Before picture/Cole’s bedroom: I neglected to take one of my bedroom.
*Hardwood Installation Part 2 (Click to read part 1).
It’s a hardwood out there but perseverance will prevail…
Pick: Ice Cube by Sherwin-Williams was the paint color I finally settled on. It was an unsettling choice because, once I started painting, the first swipe of it had a much stronger blue hue than the chip in the store. I wanted barely gray, not blue. (What I lack in painting skills I make up for in color skills.) It frustrates me that paint stores usually have too much light to accurately see a color. The little light boxes set up to show you what the color will look like in various types of light aren’t even close to accurate. The best way to pick out a paint color is to buy samples of the colors you are interested in, take them home, paint a swatch of the color on different walls in the room and observe them under different light conditions. (Remember the dress?) However, I had been stuck in sample mode for two years, and now it was crunch time. In two days the floors would be installed, and I’m a very messy painter—I get paint on myself just looking at it in the store. The idea of dripping paint on the new floors motivated me to stick with Ice Cube and live with the blue hue. Since Cole’s (my teen) room only needed one wall patched and repainted, he stayed with the same color. (Inquiring minds? Farrow and Ball -Hague Blue No 30)
Paint: I learned a new painting technique. The basic idea is to start in the middle of the wall and use a V motion with the paint roller—left, then right. Cover the wall surface with V’s, then drop down or move up and do more overlapping V’s. It was awkward at first, but in time I got the hang of it…more or less. While I rolled, my teen cut in the border between the wall, ceiling and floor—we were a pretty good team—and in no time we had both my room and his room painted. Both rooms ended up looking good enough, and best of all I am happy with the color. Learning curves have taught me to let go of perfection. Flaws add character and humor to our rehab jobs. We laugh a lot.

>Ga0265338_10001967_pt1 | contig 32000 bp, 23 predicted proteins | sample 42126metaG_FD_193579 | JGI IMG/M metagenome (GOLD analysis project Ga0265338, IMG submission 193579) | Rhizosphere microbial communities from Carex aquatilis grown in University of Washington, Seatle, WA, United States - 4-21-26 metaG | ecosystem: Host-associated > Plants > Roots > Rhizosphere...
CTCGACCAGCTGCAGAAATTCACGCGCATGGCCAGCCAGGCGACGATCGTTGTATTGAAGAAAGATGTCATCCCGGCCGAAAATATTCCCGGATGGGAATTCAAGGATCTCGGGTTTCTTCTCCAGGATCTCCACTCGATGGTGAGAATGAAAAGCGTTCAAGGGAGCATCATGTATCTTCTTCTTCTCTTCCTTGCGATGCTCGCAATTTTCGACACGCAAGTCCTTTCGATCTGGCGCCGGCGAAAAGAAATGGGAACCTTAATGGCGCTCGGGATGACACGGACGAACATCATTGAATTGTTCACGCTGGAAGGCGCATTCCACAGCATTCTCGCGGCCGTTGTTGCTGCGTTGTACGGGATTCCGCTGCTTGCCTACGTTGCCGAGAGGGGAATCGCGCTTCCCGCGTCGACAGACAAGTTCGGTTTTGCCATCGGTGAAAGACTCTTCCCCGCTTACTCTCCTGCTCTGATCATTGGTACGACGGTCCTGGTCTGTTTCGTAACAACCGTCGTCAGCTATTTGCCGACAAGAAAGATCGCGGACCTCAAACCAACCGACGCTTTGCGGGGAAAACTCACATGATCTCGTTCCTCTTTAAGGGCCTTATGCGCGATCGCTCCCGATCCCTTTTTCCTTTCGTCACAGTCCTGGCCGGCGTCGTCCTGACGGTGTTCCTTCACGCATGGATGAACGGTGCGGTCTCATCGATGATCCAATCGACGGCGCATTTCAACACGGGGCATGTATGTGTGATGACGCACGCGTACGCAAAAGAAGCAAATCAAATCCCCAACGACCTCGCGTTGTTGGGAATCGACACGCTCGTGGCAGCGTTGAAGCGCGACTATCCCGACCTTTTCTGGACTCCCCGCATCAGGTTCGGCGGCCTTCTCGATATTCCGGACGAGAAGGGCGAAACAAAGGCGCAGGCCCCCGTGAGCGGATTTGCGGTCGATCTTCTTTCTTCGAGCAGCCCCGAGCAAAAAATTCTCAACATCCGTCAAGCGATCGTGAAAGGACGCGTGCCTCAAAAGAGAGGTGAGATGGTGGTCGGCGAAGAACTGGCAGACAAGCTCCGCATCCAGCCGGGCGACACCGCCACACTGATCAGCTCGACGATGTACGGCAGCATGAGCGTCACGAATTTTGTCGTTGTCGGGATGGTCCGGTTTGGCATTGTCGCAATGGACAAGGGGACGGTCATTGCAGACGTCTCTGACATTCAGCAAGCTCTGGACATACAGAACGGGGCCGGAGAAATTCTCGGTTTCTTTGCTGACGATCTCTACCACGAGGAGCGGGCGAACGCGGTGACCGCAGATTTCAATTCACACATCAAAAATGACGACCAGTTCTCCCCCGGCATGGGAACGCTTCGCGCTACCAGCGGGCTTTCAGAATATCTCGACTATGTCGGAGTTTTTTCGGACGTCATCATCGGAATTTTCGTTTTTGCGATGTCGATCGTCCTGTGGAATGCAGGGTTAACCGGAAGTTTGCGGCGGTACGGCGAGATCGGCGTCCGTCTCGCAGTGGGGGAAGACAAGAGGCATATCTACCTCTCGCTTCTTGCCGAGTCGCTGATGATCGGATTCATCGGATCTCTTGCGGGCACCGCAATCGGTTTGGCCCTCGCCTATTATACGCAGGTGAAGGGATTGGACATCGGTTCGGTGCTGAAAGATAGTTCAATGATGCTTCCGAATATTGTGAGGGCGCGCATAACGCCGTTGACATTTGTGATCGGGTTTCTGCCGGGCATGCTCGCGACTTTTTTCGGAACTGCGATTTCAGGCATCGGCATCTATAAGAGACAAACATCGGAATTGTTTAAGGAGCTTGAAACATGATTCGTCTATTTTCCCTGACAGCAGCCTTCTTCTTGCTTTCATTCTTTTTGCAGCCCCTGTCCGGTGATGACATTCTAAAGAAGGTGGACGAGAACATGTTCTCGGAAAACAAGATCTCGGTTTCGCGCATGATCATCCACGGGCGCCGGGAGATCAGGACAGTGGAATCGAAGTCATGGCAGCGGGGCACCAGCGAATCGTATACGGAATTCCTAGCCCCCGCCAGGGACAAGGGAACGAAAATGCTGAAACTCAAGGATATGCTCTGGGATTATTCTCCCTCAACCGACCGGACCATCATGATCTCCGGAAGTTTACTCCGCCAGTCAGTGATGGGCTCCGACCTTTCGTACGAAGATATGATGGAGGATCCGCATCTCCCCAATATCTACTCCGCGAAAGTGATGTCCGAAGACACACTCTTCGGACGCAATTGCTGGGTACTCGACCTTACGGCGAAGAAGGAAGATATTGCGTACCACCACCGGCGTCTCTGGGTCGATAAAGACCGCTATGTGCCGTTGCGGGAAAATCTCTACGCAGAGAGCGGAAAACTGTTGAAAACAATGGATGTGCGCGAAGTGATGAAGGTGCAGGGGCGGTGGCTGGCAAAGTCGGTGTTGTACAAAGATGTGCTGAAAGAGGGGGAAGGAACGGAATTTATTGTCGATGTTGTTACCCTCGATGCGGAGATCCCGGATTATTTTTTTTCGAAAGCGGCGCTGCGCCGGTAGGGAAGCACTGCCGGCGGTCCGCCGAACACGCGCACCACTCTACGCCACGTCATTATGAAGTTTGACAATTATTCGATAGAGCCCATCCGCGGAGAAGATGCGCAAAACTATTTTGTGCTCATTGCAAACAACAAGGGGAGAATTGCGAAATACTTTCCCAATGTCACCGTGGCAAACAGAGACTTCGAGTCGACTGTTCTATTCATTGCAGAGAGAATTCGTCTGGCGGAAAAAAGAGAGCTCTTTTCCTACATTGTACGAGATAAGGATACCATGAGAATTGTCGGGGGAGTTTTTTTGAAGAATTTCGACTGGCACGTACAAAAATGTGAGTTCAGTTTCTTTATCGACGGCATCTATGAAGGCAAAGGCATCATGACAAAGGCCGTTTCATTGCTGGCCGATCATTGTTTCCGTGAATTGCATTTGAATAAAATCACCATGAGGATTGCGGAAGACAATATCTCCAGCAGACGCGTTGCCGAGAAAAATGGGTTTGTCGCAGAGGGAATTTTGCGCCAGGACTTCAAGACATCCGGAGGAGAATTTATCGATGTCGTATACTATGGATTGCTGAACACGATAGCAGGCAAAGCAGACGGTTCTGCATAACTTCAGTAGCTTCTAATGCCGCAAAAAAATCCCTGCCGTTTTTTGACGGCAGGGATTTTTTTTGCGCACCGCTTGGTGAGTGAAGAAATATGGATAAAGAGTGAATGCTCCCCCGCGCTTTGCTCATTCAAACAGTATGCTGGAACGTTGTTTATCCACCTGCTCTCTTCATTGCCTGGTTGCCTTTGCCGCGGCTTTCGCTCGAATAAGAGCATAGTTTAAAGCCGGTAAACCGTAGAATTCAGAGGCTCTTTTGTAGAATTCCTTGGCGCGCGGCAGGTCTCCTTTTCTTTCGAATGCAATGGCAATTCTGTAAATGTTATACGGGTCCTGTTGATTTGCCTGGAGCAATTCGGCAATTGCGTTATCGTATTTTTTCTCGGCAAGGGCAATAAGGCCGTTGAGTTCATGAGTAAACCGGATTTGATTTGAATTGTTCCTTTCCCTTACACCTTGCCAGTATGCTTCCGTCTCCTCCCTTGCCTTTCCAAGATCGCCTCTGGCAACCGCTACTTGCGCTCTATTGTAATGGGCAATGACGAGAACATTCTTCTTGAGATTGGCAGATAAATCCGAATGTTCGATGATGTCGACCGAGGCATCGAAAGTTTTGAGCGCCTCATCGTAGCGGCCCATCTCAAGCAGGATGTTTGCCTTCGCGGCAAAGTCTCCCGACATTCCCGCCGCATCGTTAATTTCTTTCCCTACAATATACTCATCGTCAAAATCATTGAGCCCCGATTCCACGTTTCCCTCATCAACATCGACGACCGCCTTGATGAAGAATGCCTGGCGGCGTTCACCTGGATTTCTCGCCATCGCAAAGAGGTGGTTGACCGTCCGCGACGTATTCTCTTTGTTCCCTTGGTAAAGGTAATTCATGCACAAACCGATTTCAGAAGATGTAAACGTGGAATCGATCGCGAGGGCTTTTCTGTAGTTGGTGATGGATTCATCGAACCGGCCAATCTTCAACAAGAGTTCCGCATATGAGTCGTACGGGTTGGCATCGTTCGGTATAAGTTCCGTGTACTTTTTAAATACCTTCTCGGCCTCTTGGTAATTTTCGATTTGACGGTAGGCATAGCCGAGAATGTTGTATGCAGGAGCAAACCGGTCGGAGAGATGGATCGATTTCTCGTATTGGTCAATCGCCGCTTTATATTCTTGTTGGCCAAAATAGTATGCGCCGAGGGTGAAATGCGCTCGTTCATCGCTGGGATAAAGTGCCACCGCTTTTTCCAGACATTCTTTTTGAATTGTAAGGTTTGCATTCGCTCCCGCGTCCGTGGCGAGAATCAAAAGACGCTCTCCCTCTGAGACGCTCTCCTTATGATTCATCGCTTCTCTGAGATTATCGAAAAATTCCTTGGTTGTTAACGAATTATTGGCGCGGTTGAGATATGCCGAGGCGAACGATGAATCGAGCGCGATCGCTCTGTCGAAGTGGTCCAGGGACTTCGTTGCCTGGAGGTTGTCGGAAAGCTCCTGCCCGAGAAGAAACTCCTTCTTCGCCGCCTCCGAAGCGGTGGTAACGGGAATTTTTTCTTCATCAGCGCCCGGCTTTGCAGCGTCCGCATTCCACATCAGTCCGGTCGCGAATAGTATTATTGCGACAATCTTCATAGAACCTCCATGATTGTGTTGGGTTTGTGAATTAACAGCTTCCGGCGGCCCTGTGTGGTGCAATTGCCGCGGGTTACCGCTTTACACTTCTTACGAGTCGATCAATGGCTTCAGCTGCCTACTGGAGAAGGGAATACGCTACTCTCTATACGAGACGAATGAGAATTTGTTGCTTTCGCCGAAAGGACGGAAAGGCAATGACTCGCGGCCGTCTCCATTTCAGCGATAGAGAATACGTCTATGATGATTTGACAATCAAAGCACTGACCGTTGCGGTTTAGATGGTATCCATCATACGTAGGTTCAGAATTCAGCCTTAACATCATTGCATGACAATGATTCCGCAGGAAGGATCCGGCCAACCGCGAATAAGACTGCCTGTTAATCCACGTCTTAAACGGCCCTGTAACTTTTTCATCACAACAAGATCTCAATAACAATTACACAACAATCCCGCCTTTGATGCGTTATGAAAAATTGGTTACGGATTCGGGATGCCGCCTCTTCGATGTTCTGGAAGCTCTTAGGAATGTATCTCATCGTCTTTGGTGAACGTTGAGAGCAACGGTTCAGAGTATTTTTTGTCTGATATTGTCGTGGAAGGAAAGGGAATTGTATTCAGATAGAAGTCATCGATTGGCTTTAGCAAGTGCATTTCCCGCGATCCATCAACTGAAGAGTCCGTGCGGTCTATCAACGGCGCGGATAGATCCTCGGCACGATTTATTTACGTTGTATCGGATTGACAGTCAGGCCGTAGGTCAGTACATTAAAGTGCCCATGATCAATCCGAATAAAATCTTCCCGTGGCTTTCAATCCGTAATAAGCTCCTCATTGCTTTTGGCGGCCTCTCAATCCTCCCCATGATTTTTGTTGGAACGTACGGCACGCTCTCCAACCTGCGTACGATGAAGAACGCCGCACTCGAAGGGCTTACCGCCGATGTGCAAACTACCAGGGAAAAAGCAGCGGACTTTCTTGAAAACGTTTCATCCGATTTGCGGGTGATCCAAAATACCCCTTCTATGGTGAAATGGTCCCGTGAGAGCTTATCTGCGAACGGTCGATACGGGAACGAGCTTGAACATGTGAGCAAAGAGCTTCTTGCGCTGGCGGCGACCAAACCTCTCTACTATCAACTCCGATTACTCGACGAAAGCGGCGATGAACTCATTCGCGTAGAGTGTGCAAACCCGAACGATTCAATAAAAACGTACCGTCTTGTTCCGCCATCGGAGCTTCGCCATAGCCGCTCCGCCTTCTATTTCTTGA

Panic: Friday morning, we were ready for our hardwood floors to be installed. The installers arrived promptly at 7:30 a.m. and started to work. I took a deep breath. Everything was coming together. I should have held my breath. I should have worried. What was I thinking? At 3 p.m., I was informed we were short one box of hardwood. I was floored, by everyone’s calculations the floors should have been finished with one box of hardwood left over. But it’s hard to argue with a bare strip in the middle of the room and empty boxes.
Patience: We couldn’t return to Hobo Hardware before 7 p.m.; in light traffic, it’s an hour’s drive. Friday rush hour in Chicago? Forgetaboutit. The installers agreed to come back first thing Saturday morning. So Friday night at 7:00, we arrived at the Hobo Hardware store where we had originally bought the hardwood flooring, only to find out they had shipped their last three boxes to the Joliet store. (This was confirmed by an ancient computer running Internet Explorer. What could go wrong?) We took off for Joliet.
Pillage: It’s too complicated to really explain our Joliet Hobo experience. Suffice it to say it included mislabeled boxes, Downer Dave and very short tempers. However, we left Joliet with two boxes of hardwood tied onto the roof of our van, our uncertainty that it would match our existing hardwood making for a long ride home. (A Culver’s Butter Burger fortified us, but just barely.) Home again, we determined that the new matched the old, and we ended a very long day on a high note. My bedtime prayer was, Thank you, Thank you, Thank you! I’ll never ask for anything ever again. I mean it this time.
Pow: Saturday morning, the installers were on Polish time, and an 8 a.m. start time turned into an 11:15 a.m. start time. The problem now was that we had to leave our house at 11:30 a.m. to drive to Bloomington, Illinois, to attend our dear friend’s daughter’s opera recital—her college’s senior recital. We negotiated an afternoon return time with the installers when Vickie (our friend, hero and camp helper) would arrive to take care of our pups. Shout out to Vickie—without her, much of our life would not be possible. I felt certain our negotiations would be honored because I was holding the installers’ equipment hostage.
Priority: My nails. I used attending the recital as an excuse to have my fingernails, toenails and hair done; there are some things a girl must always fit in. I refused to be seen at an opera recital with ragged nails, paint streaks in my hair and sooty feet. Just no. I looked good. So did Cole.
Pleased: YES!!! We arrived home from the recital to find the installers had arrived and finished installing the floors. After our happy hardwood floor dance, and oohing and ahhing, we got to work putting everything back together again. We took some hard knocks along the way, but the end results made it all worth it.
Teen Bedroom – After picture
Our house to-do list for the next few months is long and labor intensive. For sure it will be an adventure. We may even satisfy a lifetime dream to rent a backhoe for a project in the yard. Stay tune! I’ll keep you posted
What about you? Any projects in the works or upcoming?
Odd Loves Company,
Before: My bedroom floor, hardwood ready
After Hardwood is installed